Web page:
Elias Law Group was started in 2021 by Democratic election lawyer Marc Elias, who in March 2020 advocated for states to switch to mail-in voting because of the COVID-19 pandemic. 

“It will not be enough for states to simply allow more citizens to vote by mail [original emphasis]. Each state must also provide adequate resources for the printing and distribution of millions of extra ballots and to support with extra funds the officials who are tasked with processing and counting the flood of mailed ballots,” Elias wrote in a March 2020 op-ed for the Washington Post. 

“Most important, for this system to work, states must be prepared to process and count the avalanche of ballots that will be postmarked by Election Day but arrive at election offices in the days afterward,” he also wrote. 

The federal government has also acknowledged issues with mail-in voting. 

The Department of Homeland Security’s Cybersecurity and Infrastructure Security Agency (CISA) censored social media narratives about mail-in voting concerns in 2020 despite knowing the risks of vote-by-mail, according to documents released by America First Legal in January. 

America First Legal is suing CISA for 2020 records from its mis-, dis-, and malinformation (MDM) team. According to records obtained by America First Legal from its lawsuit and released on Monday, CISA knew that mail-in and absentee voting are less secure than voting in person. 

Some of those issues included outsourced risks to the United States Postal Service, leading to a greater possibility that problems such as cyber attacks could occur. 

However, CISA still supported the widespread policy change to mail-in voting across the country and censored social media narratives regarding mail-in voting concerns. 

CISA contracted accounting and consulting firm Deloitte to monitor and flag social media posts regarding the 2020 election. These posts included concerns about mail-in voting, such as former President Donald Trump’s Twitter post that there were “big problems and discrepancies with Mail In Ballots.” 

Years before the 2020 election, a bipartisan group analyzed mail-in voting and raised their own concerns.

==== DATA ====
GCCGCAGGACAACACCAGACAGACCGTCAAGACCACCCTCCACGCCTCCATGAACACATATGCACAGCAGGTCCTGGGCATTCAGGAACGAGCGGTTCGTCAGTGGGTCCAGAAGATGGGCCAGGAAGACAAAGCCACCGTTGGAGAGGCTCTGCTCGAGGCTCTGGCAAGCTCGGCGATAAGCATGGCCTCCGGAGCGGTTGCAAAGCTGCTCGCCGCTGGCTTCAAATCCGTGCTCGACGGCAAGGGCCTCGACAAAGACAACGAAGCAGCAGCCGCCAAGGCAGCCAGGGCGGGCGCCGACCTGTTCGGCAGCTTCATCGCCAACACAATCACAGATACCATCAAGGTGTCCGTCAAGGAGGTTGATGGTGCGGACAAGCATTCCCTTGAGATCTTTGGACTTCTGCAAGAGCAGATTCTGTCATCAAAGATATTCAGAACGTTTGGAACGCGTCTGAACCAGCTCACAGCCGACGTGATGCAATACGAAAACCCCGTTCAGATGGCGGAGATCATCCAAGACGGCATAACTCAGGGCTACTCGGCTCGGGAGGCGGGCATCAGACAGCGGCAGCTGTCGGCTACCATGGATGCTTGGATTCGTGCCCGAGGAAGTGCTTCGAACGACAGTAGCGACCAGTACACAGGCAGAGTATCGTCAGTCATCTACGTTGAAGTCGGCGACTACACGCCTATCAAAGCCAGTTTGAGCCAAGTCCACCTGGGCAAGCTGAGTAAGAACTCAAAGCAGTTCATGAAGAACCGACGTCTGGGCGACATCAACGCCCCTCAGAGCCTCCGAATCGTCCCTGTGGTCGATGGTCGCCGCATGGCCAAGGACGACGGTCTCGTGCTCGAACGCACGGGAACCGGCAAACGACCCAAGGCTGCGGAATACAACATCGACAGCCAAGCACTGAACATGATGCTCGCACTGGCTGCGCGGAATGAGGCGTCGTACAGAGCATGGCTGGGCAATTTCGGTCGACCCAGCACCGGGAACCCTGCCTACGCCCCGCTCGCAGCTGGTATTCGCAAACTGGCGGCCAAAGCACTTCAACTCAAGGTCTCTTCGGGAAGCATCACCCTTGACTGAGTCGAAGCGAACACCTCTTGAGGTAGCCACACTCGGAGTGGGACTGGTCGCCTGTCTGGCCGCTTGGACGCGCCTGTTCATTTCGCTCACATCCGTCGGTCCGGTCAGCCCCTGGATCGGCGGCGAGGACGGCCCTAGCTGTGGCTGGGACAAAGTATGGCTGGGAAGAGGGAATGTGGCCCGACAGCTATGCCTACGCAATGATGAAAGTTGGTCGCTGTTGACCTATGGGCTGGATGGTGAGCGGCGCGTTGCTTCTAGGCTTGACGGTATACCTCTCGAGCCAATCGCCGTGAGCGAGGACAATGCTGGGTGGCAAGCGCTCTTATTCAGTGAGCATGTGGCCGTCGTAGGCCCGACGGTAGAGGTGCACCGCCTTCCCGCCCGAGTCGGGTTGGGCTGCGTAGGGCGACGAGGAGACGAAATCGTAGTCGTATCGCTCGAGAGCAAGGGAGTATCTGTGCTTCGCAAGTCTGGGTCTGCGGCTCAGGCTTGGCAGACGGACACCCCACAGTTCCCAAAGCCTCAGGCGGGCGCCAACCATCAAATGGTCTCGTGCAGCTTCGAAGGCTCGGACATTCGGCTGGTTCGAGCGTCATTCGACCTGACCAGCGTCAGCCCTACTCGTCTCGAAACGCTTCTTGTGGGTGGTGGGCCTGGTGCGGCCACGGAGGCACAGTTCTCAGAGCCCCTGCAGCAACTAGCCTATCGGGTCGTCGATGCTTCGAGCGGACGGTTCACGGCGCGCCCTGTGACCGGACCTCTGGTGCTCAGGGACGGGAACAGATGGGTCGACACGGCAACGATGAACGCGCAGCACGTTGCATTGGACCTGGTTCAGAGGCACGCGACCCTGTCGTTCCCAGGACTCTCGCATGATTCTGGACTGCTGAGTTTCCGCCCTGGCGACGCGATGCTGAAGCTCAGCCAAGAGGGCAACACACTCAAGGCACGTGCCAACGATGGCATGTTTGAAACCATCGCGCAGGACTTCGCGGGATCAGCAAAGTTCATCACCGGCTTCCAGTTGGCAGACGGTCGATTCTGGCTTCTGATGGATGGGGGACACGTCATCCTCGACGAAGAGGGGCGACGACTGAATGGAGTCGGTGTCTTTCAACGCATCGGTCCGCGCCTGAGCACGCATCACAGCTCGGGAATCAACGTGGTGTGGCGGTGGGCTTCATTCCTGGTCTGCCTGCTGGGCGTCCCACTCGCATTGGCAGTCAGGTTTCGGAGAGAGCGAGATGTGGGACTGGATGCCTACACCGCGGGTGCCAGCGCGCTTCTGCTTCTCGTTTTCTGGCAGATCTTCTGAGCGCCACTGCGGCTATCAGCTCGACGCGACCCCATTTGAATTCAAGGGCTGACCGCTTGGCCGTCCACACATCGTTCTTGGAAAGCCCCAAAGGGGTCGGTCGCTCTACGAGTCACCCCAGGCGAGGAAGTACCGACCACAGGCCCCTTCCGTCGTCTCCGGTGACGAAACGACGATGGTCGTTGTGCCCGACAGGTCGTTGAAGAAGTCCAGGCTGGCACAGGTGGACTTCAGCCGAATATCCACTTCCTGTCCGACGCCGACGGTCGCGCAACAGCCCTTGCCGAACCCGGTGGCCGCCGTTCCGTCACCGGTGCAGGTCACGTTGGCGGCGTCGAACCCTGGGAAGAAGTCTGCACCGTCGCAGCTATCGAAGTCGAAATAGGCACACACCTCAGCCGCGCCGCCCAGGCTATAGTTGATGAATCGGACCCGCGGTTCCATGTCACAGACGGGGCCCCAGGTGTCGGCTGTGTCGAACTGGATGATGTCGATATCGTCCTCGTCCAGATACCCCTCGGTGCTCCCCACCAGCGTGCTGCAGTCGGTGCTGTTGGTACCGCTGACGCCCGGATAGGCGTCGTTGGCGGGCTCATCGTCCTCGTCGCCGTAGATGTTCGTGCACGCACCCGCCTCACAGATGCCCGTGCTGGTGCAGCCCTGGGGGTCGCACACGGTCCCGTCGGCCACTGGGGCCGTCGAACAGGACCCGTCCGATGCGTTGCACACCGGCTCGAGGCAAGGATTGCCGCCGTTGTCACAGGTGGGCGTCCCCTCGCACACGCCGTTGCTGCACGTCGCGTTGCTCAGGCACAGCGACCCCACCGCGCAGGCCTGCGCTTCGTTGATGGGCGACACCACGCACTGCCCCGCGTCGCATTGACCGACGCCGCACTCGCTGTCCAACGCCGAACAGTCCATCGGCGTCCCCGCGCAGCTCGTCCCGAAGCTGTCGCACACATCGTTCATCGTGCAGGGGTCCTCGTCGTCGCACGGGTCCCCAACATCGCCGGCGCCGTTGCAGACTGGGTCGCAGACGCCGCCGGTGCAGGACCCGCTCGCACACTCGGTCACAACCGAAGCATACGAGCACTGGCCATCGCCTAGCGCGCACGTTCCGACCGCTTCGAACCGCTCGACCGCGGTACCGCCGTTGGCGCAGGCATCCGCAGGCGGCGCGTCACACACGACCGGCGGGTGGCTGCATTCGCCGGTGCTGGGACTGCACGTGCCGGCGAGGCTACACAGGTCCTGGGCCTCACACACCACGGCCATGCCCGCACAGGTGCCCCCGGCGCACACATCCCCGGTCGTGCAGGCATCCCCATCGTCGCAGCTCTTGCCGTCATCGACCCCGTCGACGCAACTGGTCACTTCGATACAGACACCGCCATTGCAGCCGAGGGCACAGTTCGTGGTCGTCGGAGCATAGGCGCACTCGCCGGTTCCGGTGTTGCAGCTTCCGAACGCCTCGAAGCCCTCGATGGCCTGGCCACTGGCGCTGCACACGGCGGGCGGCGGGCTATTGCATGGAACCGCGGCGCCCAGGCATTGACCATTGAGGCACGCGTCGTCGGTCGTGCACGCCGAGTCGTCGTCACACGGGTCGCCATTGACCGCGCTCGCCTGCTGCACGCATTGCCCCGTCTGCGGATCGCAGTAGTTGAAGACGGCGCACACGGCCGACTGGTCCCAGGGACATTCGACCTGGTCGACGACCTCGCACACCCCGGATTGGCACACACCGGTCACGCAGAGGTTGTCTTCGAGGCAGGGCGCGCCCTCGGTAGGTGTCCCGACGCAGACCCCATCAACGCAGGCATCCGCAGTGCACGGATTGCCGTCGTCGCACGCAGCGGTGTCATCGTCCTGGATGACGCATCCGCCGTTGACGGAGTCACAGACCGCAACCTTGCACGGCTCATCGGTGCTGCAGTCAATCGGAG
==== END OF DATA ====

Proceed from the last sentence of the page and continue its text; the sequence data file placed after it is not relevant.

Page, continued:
In 2005, the bipartisan Commission on Federal Election Reform – which included ex-President Jimmy Carter and former Secretary of State under President George H. W. Bush, James Baker – highlighted the issues that concerned them about absentee ballots.  

“While vote by mail appears to increase turnout for local elections, there is no evidence that it significantly expands participation in federal elections,” the commission wrote. “Moreover, it raises concerns about privacy, as citizens voting at home may come under pressure to vote for certain candidates, and it increases the risk of fraud.”  

“Vote by mail is, however, likely to increase the risks of fraud and of contested elections in other states, where the population is more mobile, where there is some history of troubled elections, or where the safeguards for ballot integrity are weaker,” the commission also said. 

Republicans have warned of the potential insecurities of mail-in voting for years and are looking to secure or ban certain aspects of it, such as ballot harvesting and ballot drop boxes. However, the GOP is now starting to embrace the same tactics this election cycle. 

Last June, the Republican National Committee announced its “Bank Your Vote” initiative, which “will encourage, educate, and activate Republican voters on when, where, and how to lock in their votes as early as possible, through in-person early voting, absentee voting, and ballot harvesting where legal,” according to the RNC’s announcement.